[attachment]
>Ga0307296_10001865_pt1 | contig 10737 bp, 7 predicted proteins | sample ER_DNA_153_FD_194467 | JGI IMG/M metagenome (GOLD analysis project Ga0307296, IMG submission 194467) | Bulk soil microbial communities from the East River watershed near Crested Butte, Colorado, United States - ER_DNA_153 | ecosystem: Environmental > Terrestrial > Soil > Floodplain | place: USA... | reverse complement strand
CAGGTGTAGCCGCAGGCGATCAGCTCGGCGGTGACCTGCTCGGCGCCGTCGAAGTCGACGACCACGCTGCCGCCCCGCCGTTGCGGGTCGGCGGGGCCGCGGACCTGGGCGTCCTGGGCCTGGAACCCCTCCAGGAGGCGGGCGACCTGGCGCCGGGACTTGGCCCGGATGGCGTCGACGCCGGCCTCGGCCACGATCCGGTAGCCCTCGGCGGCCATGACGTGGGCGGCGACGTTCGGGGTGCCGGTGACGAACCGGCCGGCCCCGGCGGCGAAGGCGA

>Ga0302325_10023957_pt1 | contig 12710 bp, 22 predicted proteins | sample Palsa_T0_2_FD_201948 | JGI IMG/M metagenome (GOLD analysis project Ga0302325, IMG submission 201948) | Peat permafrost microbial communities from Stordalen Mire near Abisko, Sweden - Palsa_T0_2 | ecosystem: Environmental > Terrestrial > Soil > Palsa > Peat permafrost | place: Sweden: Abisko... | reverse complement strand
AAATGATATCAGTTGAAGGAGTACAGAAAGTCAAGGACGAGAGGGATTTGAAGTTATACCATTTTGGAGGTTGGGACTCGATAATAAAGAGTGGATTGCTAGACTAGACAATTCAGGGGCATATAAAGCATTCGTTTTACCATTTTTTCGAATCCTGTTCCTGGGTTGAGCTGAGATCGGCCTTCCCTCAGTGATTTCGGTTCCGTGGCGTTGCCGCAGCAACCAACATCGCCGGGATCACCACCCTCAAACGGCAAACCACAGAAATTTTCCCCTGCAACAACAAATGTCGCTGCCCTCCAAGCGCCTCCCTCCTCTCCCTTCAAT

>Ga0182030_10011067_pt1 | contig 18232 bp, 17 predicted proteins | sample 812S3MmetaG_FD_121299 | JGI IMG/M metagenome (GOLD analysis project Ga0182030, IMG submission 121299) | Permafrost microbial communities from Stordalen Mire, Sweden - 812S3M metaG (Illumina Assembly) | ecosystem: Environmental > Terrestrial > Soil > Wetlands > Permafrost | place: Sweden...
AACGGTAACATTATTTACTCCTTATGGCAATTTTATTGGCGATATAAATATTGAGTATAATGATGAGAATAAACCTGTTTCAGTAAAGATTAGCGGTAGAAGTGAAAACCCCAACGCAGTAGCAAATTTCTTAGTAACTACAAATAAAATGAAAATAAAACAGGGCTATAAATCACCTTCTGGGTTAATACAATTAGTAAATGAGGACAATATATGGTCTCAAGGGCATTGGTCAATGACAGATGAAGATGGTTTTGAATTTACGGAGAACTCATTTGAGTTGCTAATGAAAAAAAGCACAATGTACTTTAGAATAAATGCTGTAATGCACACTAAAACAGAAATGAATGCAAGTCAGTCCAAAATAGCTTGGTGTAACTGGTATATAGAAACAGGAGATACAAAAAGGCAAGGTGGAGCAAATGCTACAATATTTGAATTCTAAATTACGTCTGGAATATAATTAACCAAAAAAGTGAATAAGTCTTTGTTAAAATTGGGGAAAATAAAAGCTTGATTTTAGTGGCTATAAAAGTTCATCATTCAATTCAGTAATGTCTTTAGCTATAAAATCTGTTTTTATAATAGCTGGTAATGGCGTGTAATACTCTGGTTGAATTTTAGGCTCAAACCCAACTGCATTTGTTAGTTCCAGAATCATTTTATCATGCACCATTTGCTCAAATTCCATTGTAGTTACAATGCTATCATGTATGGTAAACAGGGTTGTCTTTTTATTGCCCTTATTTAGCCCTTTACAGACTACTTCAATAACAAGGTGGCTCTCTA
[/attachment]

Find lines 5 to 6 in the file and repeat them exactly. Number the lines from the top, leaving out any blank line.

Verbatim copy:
>Ga0182030_10011067_pt1 | contig 18232 bp, 17 predicted proteins | sample 812S3MmetaG_FD_121299 | JGI IMG/M metagenome (GOLD analysis project Ga0182030, IMG submission 121299) | Permafrost microbial communities from Stordalen Mire, Sweden - 812S3M metaG (Illumina Assembly) | ecosystem: Environmental > Terrestrial > Soil > Wetlands > Permafrost | place: Sweden...
AACGGTAACATTATTTACTCCTTATGGCAATTTTATTGGCGATATAAATATTGAGTATAATGATGAGAATAAACCTGTTTCAGTAAAGATTAGCGGTAGAAGTGAAAACCCCAACGCAGTAGCAAATTTCTTAGTAACTACAAATAAAATGAAAATAAAACAGGGCTATAAATCACCTTCTGGGTTAATACAATTAGTAAATGAGGACAATATATGGTCTCAAGGGCATTGGTCAATGACAGATGAAGATGGTTTTGAATTTACGGAGAACTCATTTGAGTTGCTAATGAAAAAAAGCACAATGTACTTTAGAATAAATGCTGTAATGCACACTAAAACAGAAATGAATGCAAGTCAGTCCAAAATAGCTTGGTGTAACTGGTATATAGAAACAGGAGATACAAAAAGGCAAGGTGGAGCAAATGCTACAATATTTGAATTCTAAATTACGTCTGGAATATAATTAACCAAAAAAGTGAATAAGTCTTTGTTAAAATTGGGGAAAATAAAAGCTTGATTTTAGTGGCTATAAAAGTTCATCATTCAATTCAGTAATGTCTTTAGCTATAAAATCTGTTTTTATAATAGCTGGTAATGGCGTGTAATACTCTGGTTGAATTTTAGGCTCAAACCCAACTGCATTTGTTAGTTCCAGAATCATTTTATCATGCACCATTTGCTCAAATTCCATTGTAGTTACAATGCTATCATGTATGGTAAACAGGGTTGTCTTTTTATTGCCCTTATTTAGCCCTTTACAGACTACTTCAATAACAAGGTGGCTCTCTA